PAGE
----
I believe that the transformation of religiosity towards the “informal forms” is a phenomenon to be faced especially by the “traditional churches” in post-communist countries, which also have to deal with the question of why they have failed to reach out to and attract “defected” believers who more or less shun the traditional Church, and who carry out their activities - religious and civil - independently, without any official Church consent. In addition, religious authorities usually show a reserved, or even negative, attitude to non-institutionalized forms of religiosity, resulting in a deepening of mutual mistrust. The sociology of religion in the postmodern age finds this situation all the more difficult, as it aims to examine the transformation of religious identities and religiosity that are more and more non-institutionalized while managing to remain religious36. Moreover, the spiritual identity of “non-church”, less-traditional (de-traditionalized), “alternative” and non-institutionalized communities37 is represented by “living religiosity” and a sense of belonging, an emphasis on the quality of interpersonal relationships and abundant reserves of social capital, making them an opposition to the “formal”, sporadic forms of religiosity without active participation.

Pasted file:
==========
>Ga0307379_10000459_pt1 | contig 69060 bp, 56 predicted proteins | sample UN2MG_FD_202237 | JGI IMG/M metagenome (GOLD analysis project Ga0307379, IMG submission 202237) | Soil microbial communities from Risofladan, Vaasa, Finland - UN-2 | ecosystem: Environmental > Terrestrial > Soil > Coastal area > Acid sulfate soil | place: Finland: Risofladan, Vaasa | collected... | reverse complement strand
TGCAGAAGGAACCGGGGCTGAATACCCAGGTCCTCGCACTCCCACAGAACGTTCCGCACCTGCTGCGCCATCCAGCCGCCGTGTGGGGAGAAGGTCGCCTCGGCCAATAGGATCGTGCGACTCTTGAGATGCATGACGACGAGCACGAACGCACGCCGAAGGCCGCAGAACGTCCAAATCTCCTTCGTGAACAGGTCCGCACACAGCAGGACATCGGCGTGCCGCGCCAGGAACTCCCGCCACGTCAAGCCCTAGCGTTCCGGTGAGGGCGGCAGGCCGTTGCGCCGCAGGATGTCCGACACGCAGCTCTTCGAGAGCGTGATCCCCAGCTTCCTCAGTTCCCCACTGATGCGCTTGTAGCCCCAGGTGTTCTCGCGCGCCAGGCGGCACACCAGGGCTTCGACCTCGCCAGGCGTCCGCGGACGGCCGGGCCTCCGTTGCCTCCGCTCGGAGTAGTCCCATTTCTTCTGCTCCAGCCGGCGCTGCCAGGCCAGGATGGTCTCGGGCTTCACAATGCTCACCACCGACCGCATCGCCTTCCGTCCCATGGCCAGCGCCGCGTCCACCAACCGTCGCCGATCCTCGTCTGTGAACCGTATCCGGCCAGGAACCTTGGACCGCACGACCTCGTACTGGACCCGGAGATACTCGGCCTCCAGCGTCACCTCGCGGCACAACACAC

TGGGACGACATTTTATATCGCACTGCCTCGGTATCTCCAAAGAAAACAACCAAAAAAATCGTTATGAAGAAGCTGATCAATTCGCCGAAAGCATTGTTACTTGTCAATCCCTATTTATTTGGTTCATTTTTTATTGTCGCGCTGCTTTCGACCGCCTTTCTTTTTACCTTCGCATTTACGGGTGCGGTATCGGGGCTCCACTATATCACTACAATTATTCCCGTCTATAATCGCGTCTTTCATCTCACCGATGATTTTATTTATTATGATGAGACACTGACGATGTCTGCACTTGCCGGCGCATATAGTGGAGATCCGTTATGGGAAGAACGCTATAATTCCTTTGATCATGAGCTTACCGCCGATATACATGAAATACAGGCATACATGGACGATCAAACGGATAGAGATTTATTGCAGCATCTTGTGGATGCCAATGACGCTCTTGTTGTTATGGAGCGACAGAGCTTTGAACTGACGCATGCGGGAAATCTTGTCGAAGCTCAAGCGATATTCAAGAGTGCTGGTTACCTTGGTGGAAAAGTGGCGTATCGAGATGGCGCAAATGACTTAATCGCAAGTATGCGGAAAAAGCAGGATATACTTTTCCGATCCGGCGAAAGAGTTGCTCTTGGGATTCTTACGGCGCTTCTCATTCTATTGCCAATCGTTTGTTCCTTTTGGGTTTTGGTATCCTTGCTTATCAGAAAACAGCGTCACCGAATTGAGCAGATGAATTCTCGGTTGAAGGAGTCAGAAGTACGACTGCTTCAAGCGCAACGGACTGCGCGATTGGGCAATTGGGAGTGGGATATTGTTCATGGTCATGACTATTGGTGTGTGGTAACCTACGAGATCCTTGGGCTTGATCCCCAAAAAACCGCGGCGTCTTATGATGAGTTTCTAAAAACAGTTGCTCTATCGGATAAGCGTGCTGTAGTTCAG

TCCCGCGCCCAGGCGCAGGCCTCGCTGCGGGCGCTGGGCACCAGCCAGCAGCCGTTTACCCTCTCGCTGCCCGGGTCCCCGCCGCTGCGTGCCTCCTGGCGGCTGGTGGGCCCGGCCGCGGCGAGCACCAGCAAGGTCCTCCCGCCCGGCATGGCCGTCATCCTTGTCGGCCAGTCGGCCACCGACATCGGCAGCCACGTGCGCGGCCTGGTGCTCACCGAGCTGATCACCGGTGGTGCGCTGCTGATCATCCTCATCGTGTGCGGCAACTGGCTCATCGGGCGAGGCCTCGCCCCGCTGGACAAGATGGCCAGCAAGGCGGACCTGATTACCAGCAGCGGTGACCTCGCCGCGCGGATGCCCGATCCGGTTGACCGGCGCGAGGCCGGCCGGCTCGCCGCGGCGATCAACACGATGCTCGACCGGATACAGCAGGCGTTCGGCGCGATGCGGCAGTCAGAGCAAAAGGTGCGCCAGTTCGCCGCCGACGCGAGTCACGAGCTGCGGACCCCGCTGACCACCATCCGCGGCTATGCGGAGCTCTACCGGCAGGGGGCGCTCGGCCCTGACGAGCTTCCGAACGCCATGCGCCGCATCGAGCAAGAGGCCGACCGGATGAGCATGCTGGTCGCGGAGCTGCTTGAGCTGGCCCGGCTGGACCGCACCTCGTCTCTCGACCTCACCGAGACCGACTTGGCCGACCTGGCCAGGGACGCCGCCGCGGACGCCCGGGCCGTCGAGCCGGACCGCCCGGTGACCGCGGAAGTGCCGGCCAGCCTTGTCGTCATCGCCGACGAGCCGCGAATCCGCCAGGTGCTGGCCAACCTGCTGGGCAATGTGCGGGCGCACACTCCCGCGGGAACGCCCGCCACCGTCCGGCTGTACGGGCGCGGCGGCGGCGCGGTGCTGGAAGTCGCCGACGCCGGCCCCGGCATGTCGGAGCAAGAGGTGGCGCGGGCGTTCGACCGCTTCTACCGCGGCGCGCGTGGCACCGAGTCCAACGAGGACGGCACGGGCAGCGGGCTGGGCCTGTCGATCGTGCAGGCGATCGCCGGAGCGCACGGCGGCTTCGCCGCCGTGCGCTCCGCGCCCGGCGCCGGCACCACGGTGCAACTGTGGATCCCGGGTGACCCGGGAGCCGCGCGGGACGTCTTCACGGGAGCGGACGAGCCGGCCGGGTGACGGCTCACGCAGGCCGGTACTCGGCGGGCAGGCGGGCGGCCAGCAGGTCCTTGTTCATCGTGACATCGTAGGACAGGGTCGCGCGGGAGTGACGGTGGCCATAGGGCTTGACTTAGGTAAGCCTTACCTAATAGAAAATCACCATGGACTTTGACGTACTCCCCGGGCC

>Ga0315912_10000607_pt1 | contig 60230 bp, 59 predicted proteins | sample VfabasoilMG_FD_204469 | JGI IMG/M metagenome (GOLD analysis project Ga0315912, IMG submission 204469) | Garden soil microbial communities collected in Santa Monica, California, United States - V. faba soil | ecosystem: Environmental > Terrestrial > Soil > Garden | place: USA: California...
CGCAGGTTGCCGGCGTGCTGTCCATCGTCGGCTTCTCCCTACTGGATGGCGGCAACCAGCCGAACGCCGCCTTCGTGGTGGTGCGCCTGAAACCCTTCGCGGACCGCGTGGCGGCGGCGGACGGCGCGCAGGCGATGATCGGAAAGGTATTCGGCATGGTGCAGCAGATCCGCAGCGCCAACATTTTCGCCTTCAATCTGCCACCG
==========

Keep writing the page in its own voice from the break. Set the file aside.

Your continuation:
This paper pays attention to the transformations in religion, namely, to non-institutionalized religious communities, which are typified by private spiritual experience and divergence from traditional religious institutions. At the same time, when compared to traditional church communities, non-institutionalized religious communities are typically rich in reserves of social capital that qualify them for active participation in the public domain.